The first time I got an attorney’s fee award from a judge in one of my cases, I kept the check stub in my desk drawer for years. The fee award was for a discovery motion (the other side had been wrongfully withholding documents and needlessly being dicks about it). As such, they only had to pay us a few thousand dollars — nowhere near the total amount of legal fees expended in the case. Still, I liked pulling out that check stub from time to time to remind myself that it was possible, under the right circumstances, to get the other side to pay your legal fees.
I only needed to do that because fee awards are extremely rare in almost every practice area. Even when you do get a fee award, they are generally like the fees awarded in my discovery motion: only a small portion of the total fees charged to the client at the end of the day and only attributable to some cordoned-off wrongdoing by the other side in one particular area of a case as it slogs through the court system for years. Out of the hundreds of cases I’ve worked on, I can only think of two in which the other side had to pay essentially all of our side’s legal fees.
Lawyers spend a lot of time explaining to clients the so-called “American Rule,” which is, basically, that each side in a lawsuit pays their own attorney’s fees regardless of who wins. In some countries, the loser pays the other side’s legal costs, but the United States is not one of them (hence, the “American Rule”).
There generally has to be a statute, rule, or contractual provision specifically authorizing fee awards, under a limited set of circumstances, in order for one side to be forced to pay the legal fees of the other. Judges in most jurisdictions also typically have the ability to make a fee award under some version of their “inherent powers” to punish wrongdoing within their courtrooms, although even that is usually enumerated in a statute or a rule of procedure (very occasionally, case law alone may serve as the basis of a fee award).
Anyone who has been a litigator long enough can tell you that even when fee awards are authorized by a rule or statute, they are exceedingly rare. This has something to do with 1.) overzealous lawyers requesting fee awards in too many milquetoast situations (if you portray every perceived slight as the most egregious you’ve ever encountered you get boy-who-cried-wolfified, but a lot of lawyers do it anyway) and 2.) judges being dispositionally reluctant to award fees in the first place (judges themselves came up as attorneys following the American Rule and were then selected for the bench in part for “judicial temperament,” aka not being inclined to think one side or the other is exclusively in the right).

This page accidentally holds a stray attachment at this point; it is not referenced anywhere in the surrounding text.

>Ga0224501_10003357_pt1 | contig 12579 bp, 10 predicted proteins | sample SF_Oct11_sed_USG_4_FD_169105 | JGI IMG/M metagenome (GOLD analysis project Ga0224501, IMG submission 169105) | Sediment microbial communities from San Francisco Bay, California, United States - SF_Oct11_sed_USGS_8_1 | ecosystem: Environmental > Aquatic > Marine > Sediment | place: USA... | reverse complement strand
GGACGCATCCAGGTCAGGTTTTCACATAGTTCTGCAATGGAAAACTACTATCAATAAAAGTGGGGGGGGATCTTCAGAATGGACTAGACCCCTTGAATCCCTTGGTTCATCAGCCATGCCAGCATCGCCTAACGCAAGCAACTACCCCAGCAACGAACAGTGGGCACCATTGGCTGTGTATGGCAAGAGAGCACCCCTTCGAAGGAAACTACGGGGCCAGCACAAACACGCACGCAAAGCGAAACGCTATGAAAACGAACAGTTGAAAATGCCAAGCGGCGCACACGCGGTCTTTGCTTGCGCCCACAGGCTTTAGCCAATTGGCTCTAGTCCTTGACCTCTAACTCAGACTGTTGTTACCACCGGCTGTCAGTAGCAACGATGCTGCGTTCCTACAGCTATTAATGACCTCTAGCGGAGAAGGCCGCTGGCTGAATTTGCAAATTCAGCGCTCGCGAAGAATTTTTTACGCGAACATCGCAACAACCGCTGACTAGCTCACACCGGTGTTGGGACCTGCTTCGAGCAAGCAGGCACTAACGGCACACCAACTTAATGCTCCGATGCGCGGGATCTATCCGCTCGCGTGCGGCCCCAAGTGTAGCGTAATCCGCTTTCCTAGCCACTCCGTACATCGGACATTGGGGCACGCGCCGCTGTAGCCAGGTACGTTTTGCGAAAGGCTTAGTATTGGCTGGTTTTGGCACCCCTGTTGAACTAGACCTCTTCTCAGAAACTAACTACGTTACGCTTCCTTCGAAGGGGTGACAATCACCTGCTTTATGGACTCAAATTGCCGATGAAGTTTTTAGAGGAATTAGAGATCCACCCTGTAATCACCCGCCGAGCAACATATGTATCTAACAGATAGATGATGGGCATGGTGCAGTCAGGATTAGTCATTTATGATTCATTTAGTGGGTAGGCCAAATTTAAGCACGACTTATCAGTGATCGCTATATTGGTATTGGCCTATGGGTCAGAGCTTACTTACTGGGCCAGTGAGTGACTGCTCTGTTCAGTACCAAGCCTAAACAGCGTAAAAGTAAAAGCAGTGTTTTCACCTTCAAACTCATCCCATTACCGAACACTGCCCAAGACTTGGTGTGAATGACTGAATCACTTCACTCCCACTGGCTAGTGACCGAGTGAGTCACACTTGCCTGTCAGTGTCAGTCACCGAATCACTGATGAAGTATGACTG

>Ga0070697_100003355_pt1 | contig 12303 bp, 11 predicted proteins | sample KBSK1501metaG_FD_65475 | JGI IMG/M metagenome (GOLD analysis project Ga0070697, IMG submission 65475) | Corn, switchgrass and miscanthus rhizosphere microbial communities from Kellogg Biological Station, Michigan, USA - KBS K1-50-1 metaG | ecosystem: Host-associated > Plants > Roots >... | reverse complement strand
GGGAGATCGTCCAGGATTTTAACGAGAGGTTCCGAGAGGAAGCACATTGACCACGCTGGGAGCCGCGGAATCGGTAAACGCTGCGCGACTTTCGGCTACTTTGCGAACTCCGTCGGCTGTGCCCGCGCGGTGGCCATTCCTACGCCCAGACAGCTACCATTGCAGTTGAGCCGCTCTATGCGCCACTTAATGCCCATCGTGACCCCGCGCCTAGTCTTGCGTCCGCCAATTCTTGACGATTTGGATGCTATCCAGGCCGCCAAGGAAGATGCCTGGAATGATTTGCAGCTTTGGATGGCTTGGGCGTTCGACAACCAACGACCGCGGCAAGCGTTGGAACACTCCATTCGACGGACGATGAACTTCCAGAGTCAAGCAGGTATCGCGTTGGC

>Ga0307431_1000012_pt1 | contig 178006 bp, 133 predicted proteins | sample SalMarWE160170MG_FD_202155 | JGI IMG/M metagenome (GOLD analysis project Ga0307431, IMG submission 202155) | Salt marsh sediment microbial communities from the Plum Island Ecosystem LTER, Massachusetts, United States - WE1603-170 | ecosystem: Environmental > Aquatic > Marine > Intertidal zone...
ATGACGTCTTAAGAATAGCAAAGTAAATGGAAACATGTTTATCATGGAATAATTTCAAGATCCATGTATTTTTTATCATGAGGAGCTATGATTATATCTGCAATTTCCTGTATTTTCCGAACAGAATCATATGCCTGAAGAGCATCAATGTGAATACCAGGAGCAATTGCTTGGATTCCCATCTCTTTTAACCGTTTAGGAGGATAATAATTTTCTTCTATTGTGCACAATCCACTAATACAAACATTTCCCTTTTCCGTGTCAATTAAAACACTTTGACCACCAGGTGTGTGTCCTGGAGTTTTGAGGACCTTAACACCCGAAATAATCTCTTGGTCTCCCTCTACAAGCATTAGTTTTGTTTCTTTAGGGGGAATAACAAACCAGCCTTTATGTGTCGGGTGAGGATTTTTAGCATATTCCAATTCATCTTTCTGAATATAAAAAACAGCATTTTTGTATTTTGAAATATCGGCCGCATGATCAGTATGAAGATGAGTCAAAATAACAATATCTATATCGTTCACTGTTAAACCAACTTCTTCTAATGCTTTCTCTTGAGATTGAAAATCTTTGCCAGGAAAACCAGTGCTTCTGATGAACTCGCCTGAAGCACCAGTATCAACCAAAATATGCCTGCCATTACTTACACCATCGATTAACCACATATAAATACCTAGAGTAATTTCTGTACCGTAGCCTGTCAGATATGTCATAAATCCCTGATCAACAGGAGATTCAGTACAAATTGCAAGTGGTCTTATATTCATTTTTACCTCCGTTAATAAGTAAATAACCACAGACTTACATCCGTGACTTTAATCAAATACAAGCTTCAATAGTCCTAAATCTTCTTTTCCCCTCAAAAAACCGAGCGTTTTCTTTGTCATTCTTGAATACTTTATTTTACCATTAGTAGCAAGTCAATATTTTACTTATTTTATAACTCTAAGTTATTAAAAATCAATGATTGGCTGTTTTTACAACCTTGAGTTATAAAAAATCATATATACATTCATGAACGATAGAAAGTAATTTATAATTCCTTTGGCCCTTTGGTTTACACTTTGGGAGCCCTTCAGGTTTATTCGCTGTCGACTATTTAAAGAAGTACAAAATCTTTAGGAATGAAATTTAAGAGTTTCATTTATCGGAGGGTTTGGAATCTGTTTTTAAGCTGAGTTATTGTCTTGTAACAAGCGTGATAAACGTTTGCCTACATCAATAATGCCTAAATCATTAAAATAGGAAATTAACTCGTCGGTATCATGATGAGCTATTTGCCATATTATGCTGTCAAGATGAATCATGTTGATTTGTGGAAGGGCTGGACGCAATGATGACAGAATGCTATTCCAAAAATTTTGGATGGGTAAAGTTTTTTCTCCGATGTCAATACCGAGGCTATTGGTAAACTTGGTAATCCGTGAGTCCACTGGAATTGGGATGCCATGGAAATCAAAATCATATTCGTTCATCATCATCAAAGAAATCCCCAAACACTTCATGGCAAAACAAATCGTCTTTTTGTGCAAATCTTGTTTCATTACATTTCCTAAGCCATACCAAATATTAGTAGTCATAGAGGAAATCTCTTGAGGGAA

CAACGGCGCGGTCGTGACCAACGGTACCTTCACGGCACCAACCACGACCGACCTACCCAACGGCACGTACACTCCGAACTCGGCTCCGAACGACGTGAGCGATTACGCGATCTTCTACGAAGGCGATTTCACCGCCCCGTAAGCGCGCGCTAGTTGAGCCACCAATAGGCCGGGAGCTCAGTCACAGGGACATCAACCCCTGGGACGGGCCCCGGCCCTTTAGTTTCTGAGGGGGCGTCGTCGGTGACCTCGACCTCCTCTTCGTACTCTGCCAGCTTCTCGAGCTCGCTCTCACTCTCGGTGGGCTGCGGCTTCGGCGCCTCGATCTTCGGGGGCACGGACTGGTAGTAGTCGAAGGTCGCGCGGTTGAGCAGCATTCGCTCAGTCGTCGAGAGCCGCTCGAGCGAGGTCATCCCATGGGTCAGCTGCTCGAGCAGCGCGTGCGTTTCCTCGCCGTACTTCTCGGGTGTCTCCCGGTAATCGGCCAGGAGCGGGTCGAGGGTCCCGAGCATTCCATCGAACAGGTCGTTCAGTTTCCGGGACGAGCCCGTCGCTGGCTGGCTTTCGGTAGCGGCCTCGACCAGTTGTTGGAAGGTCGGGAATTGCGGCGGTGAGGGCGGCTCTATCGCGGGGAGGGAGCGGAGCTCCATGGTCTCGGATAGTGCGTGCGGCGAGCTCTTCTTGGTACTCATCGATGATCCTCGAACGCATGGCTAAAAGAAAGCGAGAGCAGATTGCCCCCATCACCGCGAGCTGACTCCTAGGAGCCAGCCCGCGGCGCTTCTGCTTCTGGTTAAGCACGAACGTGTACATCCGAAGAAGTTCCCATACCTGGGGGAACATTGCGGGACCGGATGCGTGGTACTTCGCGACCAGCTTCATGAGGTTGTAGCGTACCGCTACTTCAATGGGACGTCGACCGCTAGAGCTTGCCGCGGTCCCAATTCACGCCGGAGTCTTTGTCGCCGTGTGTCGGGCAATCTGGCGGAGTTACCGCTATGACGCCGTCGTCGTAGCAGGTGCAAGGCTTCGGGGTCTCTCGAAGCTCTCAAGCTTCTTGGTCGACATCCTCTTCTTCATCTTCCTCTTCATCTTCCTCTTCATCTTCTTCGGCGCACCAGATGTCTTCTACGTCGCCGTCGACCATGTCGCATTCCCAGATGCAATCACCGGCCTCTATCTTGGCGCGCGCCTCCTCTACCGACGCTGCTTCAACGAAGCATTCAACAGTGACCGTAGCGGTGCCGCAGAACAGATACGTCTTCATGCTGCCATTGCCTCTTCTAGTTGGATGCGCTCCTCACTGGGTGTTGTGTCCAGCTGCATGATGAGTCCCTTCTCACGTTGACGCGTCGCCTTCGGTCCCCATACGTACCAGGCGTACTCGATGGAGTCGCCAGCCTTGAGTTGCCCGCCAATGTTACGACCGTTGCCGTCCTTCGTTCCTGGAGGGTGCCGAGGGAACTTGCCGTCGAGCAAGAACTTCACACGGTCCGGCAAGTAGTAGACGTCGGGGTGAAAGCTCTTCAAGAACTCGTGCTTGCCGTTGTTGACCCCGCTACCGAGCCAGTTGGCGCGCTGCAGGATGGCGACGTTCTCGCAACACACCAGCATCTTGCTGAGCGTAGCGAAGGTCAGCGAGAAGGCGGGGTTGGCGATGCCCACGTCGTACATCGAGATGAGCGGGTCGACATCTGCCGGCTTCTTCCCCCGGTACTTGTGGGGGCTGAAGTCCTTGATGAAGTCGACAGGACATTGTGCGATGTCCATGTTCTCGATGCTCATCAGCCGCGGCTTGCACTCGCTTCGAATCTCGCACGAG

A delicate dance has long existed between lawyers telling litigants like 20 times that they probably aren’t going to recoup their fees from the other side, and clients sort of getting it, eventually. But as with many things in American life, Donald Trump is threatening to upset the balance. Though not in his usual way: this time Trump is disrupting things by bringing so many stupid, frivolous legal claims that he’s giving people the false impression that attorney’s fee awards are something other than a rarity.
In the latest example, Donald Trump was ordered to pay approximately $400,000 of The New York Times’ legal fees in a since-dismissed lawsuit that he brought against the Times, several of its reporters, and his own niece. Trump’s lawyers argued that the nearly $400K was excessive, despite claiming in the original lawsuit that Trump had been damaged to the tune of $100 million. The judge found the defense costs reasonable, however. The judge also found this to be the perfect case in which to exercise a statutory authorization for fee awards meant to discourage frivolous defamation lawsuits filed to silence journalists.
Though The New York Times case is the latest and perhaps most high-profile instance of the former president being ordered to pay the other side’s costs in litigation, it is far from the only example. In 2020, Trump was ordered to pay former porn actress Stormy Daniels $44,100 for her legal fees in a dispute over their hush money contract. In 2023, he and his lawyer were ordered to pay nearly $1 million to Hillary Clinton as well as several political operatives in a lawsuit the judge referred to as “strategic abuse of the judicial process.” It just goes on and on.
Now, in addition to having to explain the American Rule, lawyers are going to have to explain to their clients why they can’t get their fees awarded because the lawsuit they’re facing is far less dumb than any of those brought by our former president. Take it from me though and save yourself a few tenths of an hour in billable time: unless you are being sued by Donald Trump, you are almost certainly going to have to pay your own legal fees.
Jonathan Wolf is a civil litigator and author of Your Debt-Free JD (affiliate link). He has taught legal writing, written for a wide variety of publications, and made it both his business and his pleasure to be financially and scientifically literate. Any views he expresses are probably pure gold, but are nonetheless solely his own and should not be attributed to any organization with which he is affiliated. He wouldn’t want to share the credit anyway. He can be reached at [email protected].